Mostly the dogs behaved themselves - they were very good and seemed to sense that mother wasn't to be bounced into, although Harry managed to set off her necklace alerter thing by cuddling her, making the phones ring and people asking if she was all right. It was embarrassing to say it was a false alarm, the dog had set it off, but a good test for the system! Piglet was a bit of a git, searching out all the holes in the garden boundary and getting out onto the road twice on the first evening. He and Harry had to be watched every second they were in the garden - not relaxing for me - and spent most of their walks on their extending leads*, and were never both let off at the same time. Oddly, the moment we got home and I let them out of the car he instantly shot across our road and into another garden. Little bugger.

I've left mother with plenty of soup and easy meals in the fridge, which will only need heating up, done her laundry and vacuumed and tidied so I hope she'll be able to manage. My brother's going over tomorrow - he only lives an hour's drive away - and the neighbours have promised to call in every lunchtime if she doesn't have anyone staying. I think I've got everything covered. I wish she lived nearer.

*Tip: Do not use extending leads in woodland unless you enjoy being wound around trees.

Saturday, December 10, 2005

How I wonder what you are

SimonG is great. Official. That is all.

Friday, December 09, 2005

Ring a ring a roses

My mother phoned this afternoon to relate the tale of her shopping ‘trip’. Yes, she’s had another fall, and this time has concussion and can’t remember getting the taxi home, switching off the burglar alarm, the taxi driver putting her shopping in the kitchen or paying him. Luckily my brother lives only an hour from her, rather than my 3 hours (and other brother’s 10 hours). She can’t even remember falling this time, which is a worry. I don’t think she’s going to be able to live alone much longer, but every time we suggest she moves somewhere that we can keep a better eye on her she gets very stroppy.

They still haven’t found that missing boy, by the way, although the police have arrested another 17-year old on suspicion of his murder.

Tuesday, December 06, 2005

They seek him here

When we were looking for a parking space in Leamington today, having gone in to see if Ned had been paid last month's salary (had he? what do you reckon? lying, cheating bastards) we were surprised to see a large police incident unit near the park, and all access to our caches taped off. There were frogmen in the river too. That's not usual for a Tuesday so it must have been something serious. There was nothing mentioned on the local news but later on we found this article. I hope he turns up safely.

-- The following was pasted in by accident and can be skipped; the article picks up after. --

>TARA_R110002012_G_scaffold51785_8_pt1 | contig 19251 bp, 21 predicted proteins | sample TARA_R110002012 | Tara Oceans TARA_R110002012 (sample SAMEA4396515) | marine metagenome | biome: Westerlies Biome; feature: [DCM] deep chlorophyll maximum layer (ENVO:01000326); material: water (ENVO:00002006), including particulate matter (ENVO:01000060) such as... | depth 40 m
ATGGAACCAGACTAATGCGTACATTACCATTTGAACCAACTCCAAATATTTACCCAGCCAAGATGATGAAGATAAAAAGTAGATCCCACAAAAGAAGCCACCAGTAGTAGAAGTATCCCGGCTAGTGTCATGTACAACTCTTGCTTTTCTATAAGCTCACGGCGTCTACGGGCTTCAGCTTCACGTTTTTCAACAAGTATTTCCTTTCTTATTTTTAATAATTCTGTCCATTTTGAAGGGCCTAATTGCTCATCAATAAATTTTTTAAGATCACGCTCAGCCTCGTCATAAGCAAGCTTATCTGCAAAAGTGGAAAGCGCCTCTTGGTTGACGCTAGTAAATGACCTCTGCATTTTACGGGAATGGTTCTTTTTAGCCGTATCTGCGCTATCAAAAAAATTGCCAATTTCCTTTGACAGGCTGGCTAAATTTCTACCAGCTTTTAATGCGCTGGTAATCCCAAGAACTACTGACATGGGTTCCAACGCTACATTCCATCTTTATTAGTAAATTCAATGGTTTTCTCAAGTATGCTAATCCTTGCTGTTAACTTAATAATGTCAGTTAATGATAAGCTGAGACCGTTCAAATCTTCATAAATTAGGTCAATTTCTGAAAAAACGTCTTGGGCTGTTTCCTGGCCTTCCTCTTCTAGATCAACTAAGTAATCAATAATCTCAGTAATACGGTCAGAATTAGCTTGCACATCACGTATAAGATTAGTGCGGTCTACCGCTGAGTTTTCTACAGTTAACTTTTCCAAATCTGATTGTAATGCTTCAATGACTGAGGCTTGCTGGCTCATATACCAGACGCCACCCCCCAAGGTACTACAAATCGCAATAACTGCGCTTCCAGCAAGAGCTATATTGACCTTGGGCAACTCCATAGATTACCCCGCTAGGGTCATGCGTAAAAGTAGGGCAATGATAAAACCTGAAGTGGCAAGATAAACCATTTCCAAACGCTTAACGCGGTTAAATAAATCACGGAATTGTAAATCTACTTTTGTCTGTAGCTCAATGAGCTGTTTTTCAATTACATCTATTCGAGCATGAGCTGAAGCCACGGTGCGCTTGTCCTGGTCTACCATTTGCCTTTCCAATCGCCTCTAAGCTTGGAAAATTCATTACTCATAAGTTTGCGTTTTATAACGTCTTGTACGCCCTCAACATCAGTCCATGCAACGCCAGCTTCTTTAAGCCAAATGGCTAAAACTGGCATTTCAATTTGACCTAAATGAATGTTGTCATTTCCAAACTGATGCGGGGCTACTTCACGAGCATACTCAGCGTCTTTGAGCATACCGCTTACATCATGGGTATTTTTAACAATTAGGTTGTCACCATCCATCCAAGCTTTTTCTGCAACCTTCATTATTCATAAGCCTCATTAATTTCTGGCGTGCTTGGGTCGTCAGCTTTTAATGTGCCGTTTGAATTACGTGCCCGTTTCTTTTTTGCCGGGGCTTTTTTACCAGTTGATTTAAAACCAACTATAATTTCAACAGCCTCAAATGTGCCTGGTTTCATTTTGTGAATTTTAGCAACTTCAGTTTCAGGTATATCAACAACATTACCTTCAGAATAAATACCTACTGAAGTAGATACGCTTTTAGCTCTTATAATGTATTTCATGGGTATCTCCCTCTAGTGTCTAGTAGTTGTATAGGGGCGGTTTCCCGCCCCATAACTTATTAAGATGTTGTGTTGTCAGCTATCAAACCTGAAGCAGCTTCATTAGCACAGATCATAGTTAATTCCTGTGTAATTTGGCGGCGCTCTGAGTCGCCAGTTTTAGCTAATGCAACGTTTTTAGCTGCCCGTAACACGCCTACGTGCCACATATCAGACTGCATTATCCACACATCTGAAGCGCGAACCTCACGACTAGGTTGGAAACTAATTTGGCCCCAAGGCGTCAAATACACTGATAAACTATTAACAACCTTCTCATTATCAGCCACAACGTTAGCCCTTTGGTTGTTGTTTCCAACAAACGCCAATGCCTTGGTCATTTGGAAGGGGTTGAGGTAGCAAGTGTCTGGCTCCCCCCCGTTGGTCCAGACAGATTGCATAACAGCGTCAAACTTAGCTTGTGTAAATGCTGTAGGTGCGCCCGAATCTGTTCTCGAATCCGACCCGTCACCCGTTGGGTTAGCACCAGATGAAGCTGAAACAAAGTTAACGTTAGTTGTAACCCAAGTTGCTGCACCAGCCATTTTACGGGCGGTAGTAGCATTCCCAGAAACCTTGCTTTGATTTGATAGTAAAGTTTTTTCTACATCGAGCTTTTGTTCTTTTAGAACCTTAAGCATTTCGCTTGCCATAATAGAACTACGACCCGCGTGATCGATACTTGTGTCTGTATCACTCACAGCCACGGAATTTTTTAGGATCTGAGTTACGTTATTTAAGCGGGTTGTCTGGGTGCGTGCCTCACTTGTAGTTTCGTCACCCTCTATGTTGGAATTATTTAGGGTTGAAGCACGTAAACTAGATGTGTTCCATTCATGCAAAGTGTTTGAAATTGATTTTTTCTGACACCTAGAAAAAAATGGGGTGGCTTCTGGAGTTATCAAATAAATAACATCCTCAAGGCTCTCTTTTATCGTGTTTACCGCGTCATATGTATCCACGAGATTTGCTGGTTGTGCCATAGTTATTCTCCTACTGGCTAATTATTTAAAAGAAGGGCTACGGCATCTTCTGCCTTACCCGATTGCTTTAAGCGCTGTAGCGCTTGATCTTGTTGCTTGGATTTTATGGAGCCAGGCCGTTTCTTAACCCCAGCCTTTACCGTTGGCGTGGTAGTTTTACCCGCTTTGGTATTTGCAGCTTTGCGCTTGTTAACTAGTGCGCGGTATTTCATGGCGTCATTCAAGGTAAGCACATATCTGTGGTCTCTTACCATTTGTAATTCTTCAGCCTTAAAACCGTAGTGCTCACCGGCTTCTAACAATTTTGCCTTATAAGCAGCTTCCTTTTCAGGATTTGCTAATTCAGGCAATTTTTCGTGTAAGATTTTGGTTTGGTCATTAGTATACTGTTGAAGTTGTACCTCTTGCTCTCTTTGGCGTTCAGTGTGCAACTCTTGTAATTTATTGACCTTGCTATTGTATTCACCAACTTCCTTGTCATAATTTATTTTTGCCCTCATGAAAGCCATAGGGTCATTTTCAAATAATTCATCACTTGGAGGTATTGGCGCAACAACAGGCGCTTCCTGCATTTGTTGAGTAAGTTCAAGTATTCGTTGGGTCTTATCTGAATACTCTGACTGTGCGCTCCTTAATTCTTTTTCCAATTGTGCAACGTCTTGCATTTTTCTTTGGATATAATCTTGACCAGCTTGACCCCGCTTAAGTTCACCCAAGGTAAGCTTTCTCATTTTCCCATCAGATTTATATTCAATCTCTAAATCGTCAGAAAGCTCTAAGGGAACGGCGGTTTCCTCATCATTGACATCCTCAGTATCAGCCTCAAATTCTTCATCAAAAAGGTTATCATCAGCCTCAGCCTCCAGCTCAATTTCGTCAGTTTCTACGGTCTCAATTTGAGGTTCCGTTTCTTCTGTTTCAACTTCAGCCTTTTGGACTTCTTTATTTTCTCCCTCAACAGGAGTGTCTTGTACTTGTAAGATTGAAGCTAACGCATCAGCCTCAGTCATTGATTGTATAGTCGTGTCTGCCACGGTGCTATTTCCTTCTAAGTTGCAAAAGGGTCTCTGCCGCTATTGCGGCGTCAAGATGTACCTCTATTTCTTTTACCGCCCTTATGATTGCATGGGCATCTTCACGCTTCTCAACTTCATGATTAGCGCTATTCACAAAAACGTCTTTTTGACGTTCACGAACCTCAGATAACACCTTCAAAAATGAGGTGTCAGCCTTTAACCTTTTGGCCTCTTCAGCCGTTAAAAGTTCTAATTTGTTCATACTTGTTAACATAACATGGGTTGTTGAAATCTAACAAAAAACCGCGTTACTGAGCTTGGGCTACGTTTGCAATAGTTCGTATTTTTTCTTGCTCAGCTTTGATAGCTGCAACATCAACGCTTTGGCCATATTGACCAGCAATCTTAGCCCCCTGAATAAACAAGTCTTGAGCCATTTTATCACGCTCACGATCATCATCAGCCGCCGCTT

Sunday, December 04, 2005

We don't know what we dig them for*

Watching a programme on archaeology, today we were amazed to learn that, when one finds evidence of a hearth, and the soil beneath bears evidence of burning, it's clearly a site of rituals.

Good Lord! That means people are performing rituals, such as watching TV followed by going to bed, in our sitting room.

*fails to find a lyric referencing grandmothers and egg-sucking

Saturday, December 03, 2005

The hill is the distant horizon

Yesterday we collected most of The Boy's belongings and today he came home for the holidays. He immediately went upstairs to have a sleep, came down for supper then went out to his mate's house. He might be back later. As soon as he's got his music system wired up again it'll be as if he never went away. :)

Friday, December 02, 2005

But a woman like you baby, should never have the blues

The more information we get about this French woman who’s had a face transplant the stranger the situation seems. At first we heard that she’d been ‘attacked by a dog’ and had the lower part of her face damaged beyond repair. This has certainly happened in the past, but it now seems that wasn’t the case. Latest information says that the woman had taken an overdose (deliberately? Not sure) and was unconscious on her sofa. Her dog apparently tried to rouse her – perhaps she was snoring or making other strange noise that worried the dog, or maybe she’d vomited – by pawing at her. Now I know that when I’ve dozed off on the sofa or curled up by the fire I’ve often been roused by one of the dogs pawing at my head (and their nails don’t half hurt when the rake across your scalp!). I’m quite certain that if I didn’t react instantly they’d repeat the scraping, just like this French dog did, getting harder the more worried they become. Yes, if the media is to be believed there were no bite wounds – the damage was done by claws. That's not an attack - dogs don't use their feet as weapons. It’s a bit harsh to be destroyed for doing your best to help your owner.

I hope the woman’s had sufficient psychiatric help for the original problems that led to the overdose, and that there’ll be a happy ending with the success of the transplant.